“[Margot Robbie] is 26 and beautiful, not in that otherworldly, catwalk way but in a minor knock-around key, a blue mood, a slow dance. She is blonde but dark at the roots. She is tall but only with the help of certain shoes. She can be sexy and composed even while naked but only in character.”
These are the words that drew the ire of the world in Rich Cohen’s baffling profile of Margot Robbie for Vanity Fair. The internet has derided the profile as “creepy”, “sexist” and “ignorant”: it has also been much satirised, none better than by Fairfax’s Ben Pobjie.
Australia as a nation was also duly outraged by his comment that “Australia is America 50 years ago, sunny and slow, a throwback, which is why you go there for throwback people”.
Yet as a journalist I’m not so much taken aback by the “throwback” reference, but seeing the piece as representative of the US’s tendency to be fawning in their celeb pieces.
And indeed, how different it is to our own treatment of stars.
From my experience, Americans stars, used to being handled with kid gloves in the US, are sometimes surprised by what hacks ask them Down Under.
That’s because Australian journalists aren’t fawners in general – it’s not really in our national character, perhaps a “throwback” to our convict ancestors.
In general, we believe in reporting without fear or favour. We ask Hollywood stars if they do their own stunts, whether that’s their real hair or what is going on with the exes.
Plus because we’re that cute little country halfway across the world where the water in the toilet bowl goes around the wrong way, they underestimate us (just ask Frank Sinatra, who learned that lesson the hard way when he called a female Australian journalist a hooker … union boss Bob Hawke made sure no plane would take him out of the country).
The US is perhaps hamstrung by the competitiveness of its market … by the celebrity industrial complex itself.
The American media circuit is so competitive that few companies will risk being blackballed by the big stars. Not scoring a page one or an exclusive can be killer … and publicists, agents and actors have long memories of “difficult” questions. That might explain the kid-glove treatment, as well as the fawning. Better to be safe than controversial.
The Cohen piece is guilty of both fawning and overreach. Many star profiles struggle to convey their subject’s supposed “otherwordly” beauty or talent. The attempt to do so can come across as pretentious i.e. calling Robbie a “blue mood” or a “slow dance”. (Can a human even be described as a “slow dance”?)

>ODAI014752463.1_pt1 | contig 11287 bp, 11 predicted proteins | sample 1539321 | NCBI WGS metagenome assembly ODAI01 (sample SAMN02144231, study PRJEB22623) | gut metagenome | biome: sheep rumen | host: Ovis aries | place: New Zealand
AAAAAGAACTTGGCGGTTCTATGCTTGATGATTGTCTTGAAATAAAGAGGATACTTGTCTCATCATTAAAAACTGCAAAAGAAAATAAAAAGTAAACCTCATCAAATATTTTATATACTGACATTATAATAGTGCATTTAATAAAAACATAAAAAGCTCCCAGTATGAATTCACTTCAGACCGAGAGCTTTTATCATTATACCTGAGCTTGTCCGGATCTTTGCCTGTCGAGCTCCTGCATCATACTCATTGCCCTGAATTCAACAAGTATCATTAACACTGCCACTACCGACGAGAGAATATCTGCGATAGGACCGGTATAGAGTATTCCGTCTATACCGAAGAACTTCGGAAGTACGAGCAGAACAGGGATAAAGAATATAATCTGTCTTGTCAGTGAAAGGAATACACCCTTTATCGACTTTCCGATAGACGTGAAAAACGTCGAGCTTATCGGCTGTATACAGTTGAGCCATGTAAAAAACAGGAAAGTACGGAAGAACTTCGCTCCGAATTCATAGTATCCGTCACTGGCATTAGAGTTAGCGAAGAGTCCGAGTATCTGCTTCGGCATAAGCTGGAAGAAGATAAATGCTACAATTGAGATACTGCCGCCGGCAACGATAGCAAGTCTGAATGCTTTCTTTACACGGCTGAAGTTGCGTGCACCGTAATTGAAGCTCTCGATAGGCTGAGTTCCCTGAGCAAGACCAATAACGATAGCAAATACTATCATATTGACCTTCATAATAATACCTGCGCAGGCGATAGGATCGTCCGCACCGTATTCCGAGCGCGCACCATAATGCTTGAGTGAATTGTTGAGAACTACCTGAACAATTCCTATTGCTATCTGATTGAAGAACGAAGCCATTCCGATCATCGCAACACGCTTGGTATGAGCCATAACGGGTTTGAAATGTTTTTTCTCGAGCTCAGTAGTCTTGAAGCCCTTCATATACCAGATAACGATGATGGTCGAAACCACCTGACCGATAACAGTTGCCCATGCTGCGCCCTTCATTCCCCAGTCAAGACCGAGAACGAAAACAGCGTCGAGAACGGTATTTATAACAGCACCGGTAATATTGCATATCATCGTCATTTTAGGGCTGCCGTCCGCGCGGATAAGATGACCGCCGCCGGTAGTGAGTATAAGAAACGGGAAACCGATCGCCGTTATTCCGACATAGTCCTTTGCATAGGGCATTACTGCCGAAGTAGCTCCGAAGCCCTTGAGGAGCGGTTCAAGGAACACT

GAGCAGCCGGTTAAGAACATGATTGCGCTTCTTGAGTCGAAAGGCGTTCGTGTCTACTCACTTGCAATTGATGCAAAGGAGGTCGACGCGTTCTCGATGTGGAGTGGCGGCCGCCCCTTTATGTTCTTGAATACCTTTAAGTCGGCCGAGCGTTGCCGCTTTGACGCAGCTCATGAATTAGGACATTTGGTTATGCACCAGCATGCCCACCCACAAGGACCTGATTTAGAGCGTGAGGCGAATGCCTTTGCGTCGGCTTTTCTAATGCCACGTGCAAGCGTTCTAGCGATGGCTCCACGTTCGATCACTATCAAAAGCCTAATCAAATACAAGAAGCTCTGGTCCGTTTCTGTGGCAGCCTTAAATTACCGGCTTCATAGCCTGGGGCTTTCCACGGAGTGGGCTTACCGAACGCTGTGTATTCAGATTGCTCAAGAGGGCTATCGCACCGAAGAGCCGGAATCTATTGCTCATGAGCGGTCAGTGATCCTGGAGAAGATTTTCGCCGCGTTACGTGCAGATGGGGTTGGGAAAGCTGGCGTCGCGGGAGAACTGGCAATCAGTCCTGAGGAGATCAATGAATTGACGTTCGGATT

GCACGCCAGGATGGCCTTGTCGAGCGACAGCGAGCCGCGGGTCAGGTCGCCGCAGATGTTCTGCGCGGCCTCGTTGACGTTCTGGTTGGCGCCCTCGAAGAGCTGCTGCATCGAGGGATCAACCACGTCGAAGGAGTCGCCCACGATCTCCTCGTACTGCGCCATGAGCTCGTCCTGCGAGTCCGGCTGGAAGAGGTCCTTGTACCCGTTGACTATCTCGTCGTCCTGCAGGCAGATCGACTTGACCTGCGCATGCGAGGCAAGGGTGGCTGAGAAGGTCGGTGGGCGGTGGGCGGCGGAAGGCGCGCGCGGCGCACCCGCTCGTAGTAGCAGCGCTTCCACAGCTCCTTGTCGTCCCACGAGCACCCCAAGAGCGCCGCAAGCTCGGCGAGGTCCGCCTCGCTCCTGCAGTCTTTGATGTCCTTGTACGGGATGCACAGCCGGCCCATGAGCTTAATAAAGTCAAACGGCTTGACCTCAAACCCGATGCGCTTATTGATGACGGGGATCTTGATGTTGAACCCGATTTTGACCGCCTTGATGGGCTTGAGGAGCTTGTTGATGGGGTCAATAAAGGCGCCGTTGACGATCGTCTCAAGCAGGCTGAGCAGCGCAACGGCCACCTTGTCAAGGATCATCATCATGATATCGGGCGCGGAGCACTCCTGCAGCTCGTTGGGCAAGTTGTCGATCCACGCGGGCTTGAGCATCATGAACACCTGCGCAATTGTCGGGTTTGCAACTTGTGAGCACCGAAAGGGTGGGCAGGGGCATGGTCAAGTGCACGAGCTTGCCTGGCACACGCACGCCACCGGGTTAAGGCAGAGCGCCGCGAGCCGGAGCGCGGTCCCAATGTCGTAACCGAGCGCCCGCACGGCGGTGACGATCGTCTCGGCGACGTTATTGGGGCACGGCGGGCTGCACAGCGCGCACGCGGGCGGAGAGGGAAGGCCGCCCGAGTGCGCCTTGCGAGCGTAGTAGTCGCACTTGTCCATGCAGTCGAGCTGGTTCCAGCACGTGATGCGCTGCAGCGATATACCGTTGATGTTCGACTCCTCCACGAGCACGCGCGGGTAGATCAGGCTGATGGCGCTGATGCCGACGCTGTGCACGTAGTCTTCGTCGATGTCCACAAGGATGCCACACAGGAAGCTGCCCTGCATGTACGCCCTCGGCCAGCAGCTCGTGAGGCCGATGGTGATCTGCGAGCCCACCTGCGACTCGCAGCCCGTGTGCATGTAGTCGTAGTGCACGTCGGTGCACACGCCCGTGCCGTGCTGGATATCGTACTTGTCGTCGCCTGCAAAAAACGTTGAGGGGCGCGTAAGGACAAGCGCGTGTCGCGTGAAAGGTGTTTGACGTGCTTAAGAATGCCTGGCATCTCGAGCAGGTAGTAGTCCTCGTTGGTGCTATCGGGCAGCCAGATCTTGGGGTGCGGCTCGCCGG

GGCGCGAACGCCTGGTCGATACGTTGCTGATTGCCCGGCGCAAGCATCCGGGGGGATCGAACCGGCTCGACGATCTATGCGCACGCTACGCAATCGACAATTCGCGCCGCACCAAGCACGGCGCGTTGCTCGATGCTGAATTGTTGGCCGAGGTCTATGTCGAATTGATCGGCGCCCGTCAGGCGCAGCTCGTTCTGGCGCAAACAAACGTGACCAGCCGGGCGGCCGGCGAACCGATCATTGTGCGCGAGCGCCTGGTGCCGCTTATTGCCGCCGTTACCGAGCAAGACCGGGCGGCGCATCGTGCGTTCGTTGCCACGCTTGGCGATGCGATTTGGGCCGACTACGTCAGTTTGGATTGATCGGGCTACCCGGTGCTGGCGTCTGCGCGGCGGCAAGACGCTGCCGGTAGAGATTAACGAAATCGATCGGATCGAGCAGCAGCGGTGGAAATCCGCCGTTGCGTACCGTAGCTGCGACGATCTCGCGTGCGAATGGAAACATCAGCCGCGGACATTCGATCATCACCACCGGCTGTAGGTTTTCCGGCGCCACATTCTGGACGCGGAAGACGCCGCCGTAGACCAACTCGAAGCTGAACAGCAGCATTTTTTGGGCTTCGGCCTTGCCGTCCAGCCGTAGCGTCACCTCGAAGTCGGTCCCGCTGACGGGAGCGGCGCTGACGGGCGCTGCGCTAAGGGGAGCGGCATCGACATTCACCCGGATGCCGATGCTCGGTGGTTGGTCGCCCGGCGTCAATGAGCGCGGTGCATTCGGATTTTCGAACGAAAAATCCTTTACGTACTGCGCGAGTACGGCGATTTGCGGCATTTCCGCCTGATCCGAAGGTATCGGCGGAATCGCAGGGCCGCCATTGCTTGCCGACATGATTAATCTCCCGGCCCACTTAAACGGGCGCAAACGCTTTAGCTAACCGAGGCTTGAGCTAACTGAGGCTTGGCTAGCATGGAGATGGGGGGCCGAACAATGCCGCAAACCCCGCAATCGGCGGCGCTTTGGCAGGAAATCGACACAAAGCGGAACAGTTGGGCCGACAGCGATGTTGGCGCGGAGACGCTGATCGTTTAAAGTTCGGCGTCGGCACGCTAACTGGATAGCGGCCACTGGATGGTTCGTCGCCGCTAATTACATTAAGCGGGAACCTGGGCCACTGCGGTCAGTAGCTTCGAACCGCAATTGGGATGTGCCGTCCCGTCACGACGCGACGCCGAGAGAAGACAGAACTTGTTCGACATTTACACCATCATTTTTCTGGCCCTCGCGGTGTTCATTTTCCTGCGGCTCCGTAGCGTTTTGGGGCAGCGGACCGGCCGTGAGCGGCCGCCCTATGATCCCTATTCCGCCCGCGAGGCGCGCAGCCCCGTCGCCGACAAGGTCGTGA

Stars can seem so big, mere words fail to convey their greatness, their specialness. Perhaps the hack can demonstrate their perceptiveness by describing these Hollywood demigods using arcane language only they can understand, as if only they can pick up their unique wavelength.
It is the emphasis on appearance that is the downfall of the celebrity puff piece, the emphasis on the stars’ bodies, their sex appeal, the clothes they wear, their body language, the twinkle in their eye. I wonder in particular why all blue eye are “piercing” or jaws “lantern”.
(This emphasis on the physical can go two ways: for example, to say someone “lightly picked at their salad” suggests that he’s some kind of fussy asshole.)
This style of piece has almost become an institution of its own, a convenient shorthand. It would almost seem weird if we weren’t assailed by gems such as “she can be sexy and composed even while naked but only in character”.
In some cases, one can have sympathy for the writers of such pieces. If a subject gives you “nothing” – if their quotes or anecdotes are dull, if the movie they’re plugging is a dud – it’s tempting to build up a piece with descriptions or segues of one’s own. Those 2000-word page holes won’t fill themselves, after all.
Yet that still doesn’t justify sentences such as “she is tall but only with the help of certain shoes”.
Here’s a tip: leave the descriptions of the physical appearance of the stars to a lean few sentences. The accompanying pictures will describe them better than the writer ever could.
(But we want to know what the stars look like in real life, I hear you ask. In my experience it varies greatly. Some such as Keanu Reeves look EXACTLY like they do on the big screen. Others you could pass on the street and never realise who they are.)
So let’s save the superlatives for describing their talent and latest works and leave out what they look like.
Because everyone is tall with the help of certain shoes.
My ebook military thriller The Spartan is out now on Amazon.